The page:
Eat & Drink

Artisanal Thanksgiving 2014: Roasted vegetables, individually seasoned

Ratatouille-Inspired Roasted Vegetables from chef Jonathan Justus of Justus Drugstore in Smithville, Mo.
Ratatouille-Inspired Roasted Vegetables from chef Jonathan Justus of Justus Drugstore in Smithville, Mo. The Kansas City Star

JONATHAN JUSTUS | Justus Drugstore in Smithville

Ratatouille, a traditional French Provencal vegetable stew, provided the inspiration for Justus’ take on roasted vegetables.

“I’ve always loved ratatouille, and when it is done all in one pot it is fine,” Justus says, “but it is not the same as if you cooked all the vegetables individually and added them together at the end.”

Justus chose to blanch some of the vegetables individually, then coat them with their own seasonings, a process that can be done well in advance of the big feast. Later, all the vegetables except the Brussels sprouts are roasted together. He pulls the Brussels sprouts out of the mix, choosing instead to brown them on the stovetop, because if they are not cooked quickly, they can taste sulfurous.

If his version sounds like a lot of work, rest assured the end result is worth it: a more interesting mouthful, with notes of sweet and spicy and the rich caramelization providing separate taste sensations in every bite. (I’ve tried Ruth Reichl’s ratatouille in the “Gourmet Cookbook,” which also calls for cooking the vegetables separately, and if you can find the time, separate is better.)

Justus encourages the home cook to customize the finished dish with cranberries, Missouri pecans or bacon.

“I think they are all definitely crutches and overused and somewhat trite,” he says. “That being said, all or any of these added in are definitely crowd-pleasers and, frankly, if it tastes good, I don’t really care if it’s fashionable or not. As long as it fits within the context of the whole meal, bacon seems mandatory to me.”

Ratatouille-Inspired Roasted Vegetables

Makes 12 generous servings

For the vegetables:

1 1/2 cups kosher salt, for blanching

3/4 pound parsnips, peeled and cut into 1/4-inch rounds

1 pound carrots, peeled and cut into 1/4-inch rounds

1 pound fresh pearl onions

1 (1-pound) pie pumpkin, peeled, seeded and cut into 1/2-inch chunks

1/2 pound Brussels sprouts, outer leaves peeled and uniformly halved or quartered depending on size

For the seasonings:

2 tablespoons unsalted butter

4 tablespoons plus 1 teaspoon extra-virgin olive oil, divided

2 tablespoons honey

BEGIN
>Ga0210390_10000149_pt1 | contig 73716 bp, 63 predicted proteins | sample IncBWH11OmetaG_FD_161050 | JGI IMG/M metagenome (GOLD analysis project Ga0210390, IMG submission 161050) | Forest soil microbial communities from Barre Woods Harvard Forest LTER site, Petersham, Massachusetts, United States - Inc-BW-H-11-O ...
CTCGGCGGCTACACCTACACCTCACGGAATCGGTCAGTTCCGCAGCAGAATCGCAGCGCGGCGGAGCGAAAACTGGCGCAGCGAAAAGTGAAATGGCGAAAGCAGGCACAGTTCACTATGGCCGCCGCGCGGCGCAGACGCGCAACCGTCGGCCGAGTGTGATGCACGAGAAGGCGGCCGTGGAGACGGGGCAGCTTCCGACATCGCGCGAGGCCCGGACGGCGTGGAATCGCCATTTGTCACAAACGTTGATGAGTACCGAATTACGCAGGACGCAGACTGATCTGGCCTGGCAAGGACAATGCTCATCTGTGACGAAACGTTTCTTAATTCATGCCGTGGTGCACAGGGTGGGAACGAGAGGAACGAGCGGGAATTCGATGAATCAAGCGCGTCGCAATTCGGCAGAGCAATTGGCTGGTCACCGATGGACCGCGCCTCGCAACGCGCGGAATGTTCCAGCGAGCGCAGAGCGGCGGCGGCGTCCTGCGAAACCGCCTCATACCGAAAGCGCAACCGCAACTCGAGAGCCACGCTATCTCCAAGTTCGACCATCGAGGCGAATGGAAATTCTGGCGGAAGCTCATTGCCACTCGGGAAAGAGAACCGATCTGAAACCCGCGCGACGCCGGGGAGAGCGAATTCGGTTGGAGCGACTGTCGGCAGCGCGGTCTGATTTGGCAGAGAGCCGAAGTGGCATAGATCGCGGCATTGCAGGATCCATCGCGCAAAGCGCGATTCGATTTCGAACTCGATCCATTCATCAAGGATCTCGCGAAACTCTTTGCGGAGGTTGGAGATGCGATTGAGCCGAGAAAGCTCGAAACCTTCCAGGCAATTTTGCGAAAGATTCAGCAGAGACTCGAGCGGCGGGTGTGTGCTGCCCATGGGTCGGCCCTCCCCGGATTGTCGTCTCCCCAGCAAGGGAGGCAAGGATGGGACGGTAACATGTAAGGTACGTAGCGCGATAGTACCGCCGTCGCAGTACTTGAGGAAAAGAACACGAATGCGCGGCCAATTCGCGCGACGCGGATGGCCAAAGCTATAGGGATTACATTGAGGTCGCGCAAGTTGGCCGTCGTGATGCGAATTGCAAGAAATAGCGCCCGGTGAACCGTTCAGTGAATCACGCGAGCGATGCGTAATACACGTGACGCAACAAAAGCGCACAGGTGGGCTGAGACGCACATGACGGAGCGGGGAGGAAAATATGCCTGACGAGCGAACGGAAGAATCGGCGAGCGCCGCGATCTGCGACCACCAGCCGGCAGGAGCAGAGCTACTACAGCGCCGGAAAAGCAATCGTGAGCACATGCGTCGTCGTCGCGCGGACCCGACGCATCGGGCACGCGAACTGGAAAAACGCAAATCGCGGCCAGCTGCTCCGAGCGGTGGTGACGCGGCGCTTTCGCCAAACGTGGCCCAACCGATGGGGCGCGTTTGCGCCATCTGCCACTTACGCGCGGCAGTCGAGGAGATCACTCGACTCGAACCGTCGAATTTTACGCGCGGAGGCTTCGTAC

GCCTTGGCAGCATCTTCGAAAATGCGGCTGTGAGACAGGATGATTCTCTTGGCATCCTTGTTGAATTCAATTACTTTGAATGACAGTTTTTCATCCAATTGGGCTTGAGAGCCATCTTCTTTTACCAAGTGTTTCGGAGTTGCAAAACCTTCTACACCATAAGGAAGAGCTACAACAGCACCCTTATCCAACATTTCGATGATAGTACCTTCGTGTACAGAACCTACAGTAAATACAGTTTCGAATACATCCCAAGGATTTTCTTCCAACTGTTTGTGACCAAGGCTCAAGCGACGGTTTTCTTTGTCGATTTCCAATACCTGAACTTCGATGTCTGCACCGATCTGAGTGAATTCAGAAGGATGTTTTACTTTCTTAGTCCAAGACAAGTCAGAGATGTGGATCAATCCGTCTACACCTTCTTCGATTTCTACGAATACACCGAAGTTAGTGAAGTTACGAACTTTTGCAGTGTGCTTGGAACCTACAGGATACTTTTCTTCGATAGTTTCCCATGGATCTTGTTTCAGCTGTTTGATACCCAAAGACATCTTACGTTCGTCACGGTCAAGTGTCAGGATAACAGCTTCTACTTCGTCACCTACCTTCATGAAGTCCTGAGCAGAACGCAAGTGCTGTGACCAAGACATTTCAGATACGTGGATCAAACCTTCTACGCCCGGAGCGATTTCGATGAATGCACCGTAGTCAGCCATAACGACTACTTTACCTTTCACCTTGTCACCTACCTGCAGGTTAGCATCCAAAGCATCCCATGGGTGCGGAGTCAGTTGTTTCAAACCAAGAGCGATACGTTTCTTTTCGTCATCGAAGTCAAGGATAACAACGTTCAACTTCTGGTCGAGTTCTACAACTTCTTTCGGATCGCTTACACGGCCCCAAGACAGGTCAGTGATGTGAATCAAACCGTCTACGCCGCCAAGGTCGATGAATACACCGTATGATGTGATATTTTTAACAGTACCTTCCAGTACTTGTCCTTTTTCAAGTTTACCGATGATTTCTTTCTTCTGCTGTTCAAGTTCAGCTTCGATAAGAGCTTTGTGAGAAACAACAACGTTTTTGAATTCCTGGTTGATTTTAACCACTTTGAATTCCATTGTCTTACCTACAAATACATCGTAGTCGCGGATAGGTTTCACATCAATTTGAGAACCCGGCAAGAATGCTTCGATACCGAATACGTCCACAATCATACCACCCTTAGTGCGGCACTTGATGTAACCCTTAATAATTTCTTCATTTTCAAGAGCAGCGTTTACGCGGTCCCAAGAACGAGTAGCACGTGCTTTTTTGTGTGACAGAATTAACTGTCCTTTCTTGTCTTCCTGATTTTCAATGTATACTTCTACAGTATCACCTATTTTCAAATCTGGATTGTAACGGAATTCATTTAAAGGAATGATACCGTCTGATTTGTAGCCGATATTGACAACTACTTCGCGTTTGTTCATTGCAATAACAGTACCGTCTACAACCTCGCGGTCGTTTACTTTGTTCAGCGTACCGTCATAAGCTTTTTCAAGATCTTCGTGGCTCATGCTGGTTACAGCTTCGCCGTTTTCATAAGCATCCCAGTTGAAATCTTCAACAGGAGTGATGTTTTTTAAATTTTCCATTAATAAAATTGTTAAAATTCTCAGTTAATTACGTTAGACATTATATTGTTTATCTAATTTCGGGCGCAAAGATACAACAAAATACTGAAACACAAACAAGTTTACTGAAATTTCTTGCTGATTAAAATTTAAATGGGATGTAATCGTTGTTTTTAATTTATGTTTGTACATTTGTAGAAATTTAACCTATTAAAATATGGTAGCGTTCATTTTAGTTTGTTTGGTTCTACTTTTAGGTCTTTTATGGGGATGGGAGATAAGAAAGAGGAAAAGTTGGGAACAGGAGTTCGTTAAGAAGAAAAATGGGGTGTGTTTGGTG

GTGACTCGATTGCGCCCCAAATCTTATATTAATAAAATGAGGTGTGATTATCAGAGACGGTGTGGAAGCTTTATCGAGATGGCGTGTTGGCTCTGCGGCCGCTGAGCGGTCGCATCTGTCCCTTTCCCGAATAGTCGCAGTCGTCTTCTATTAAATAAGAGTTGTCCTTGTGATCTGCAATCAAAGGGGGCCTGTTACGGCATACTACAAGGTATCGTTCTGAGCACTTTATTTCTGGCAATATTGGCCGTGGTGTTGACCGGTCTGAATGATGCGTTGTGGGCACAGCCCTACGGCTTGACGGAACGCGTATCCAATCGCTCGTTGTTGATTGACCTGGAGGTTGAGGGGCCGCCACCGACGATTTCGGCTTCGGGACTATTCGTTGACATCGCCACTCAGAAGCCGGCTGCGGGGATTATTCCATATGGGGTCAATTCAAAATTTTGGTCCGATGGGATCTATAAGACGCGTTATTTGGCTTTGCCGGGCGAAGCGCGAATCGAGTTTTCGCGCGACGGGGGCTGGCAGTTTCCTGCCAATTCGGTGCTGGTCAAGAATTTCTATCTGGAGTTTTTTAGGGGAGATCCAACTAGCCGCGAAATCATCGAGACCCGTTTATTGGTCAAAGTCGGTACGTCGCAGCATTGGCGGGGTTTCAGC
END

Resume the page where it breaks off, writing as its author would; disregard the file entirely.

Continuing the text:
1 tablespoon chopped Italian parsley

1/4 cup maple syrup

1 teaspoon 5-spice powder

1 tablespoon chopped cilantro

1/2 teaspoon shichimi togarashi (see note)

2 tablespoons vegetable oil

1/2 teaspoon salt

1/4 heaping teaspoon black pepper

1/4 heaping teaspoon cumin

Optional garnishes: 2/3 cup creme fraiche, 3/4 cup toasted Missouri pecans, 3/4 cup dried cranberries or other similar berry, 3/4 cup crumbled crispy bacon

To prepare the vegetables: The parsnips, carrots and onion should be blanched, shocked and cooled separately.

In a large stockpot, bring 2 gallons of water plus kosher salt to a boil. Prepare an ice bath by filling a mixing bowl with ice and water and placing it in the kitchen sink.

When water on the stove is boiling, add the parsnips and cook for 4 minutes; use a scoop or ladle to remove the parsnips from the pot and immediately plunge them into the ice bath to stop the cooking process. Remove parsnips from the ice water and allow to cool. Repeat with carrots and pearl onions, blanching each for 4 minutes then shocking in ice water. (To peel onions after the ice bath, cut both ends to pinch the center out, leaving the paper behind.)

To season the vegetables: Combine each vegetable with its individual flavoring mixture, working in the same mixing bowl in the order given so you save on dishwashing but also you’re working from mild to stronger flavors. Place each finished vegetable mixture in its own storage container or ziptop bag as you go:

Mix onions with: 2 tablespoons melted butter.

Mix parsnips with: 4 teaspoons olive oil, 2 tablespoons honey and 1 tablespoon chopped Italian parsley.

Mix pumpkin with: 1 tablespoon olive oil, 1/4 cup maple syrup and 1 teaspoon 5-spice powder.

Mix carrots with: 2 tablespoons olive oil, 1 tablespoon cilantro and 1/2 teaspoon togarashi.

In a large skillet over medium-high heat, add Brussels sprouts and 1/4 cup water. Place lid on top of skillet and steam until barely tender. Drain any remaining water and add 2 tablespoons vegetable oil, 1/2 teaspoon salt, 1/4 heaping teaspoon black pepper, 1/4 heaping teaspoon cumin; saute until edges of sprouts are charred, turning with tongs as you go; set aside to cool.

(Make-ahead tip: Everything to this point can be done 2 to 3 days in advance and stored in the refrigerator.)

To roast the vegetables: Preheat the oven to 400 degrees. Line 2 baking sheets with parchment paper. Arrange all vegetables except the Brussels sprouts on baking sheets, making sure there is space between so they will roast, not steam. Place vegetables in the oven and roast for 40 to 50 minutes, or until the vegetables are cooked through the degree of doneness (from tender to caramelized) you prefer.

To serve: A few minutes before the vegetables are to be removed from the oven, warm the creme fraiche, if using, gently over low heat in a small saucepan, or warm in 10-second increments in the microwave. Toss cold Brussels sprouts with roasted vegetables and top with warm creme fraiche. Sprinkle with optional garnishes, as desired.

Note: Togarashi is a Japanese red pepper spice blend available at Asian markets and specialty supermarkets such as Whole Foods.

Per serving: 206 calories (55 percent from fat), 13 grams total fat (5 grams saturated), 17 milligrams cholesterol, 22 grams carbohydrates, 2 grams protein, 676 milligrams sodium, 4 grams dietary fiber.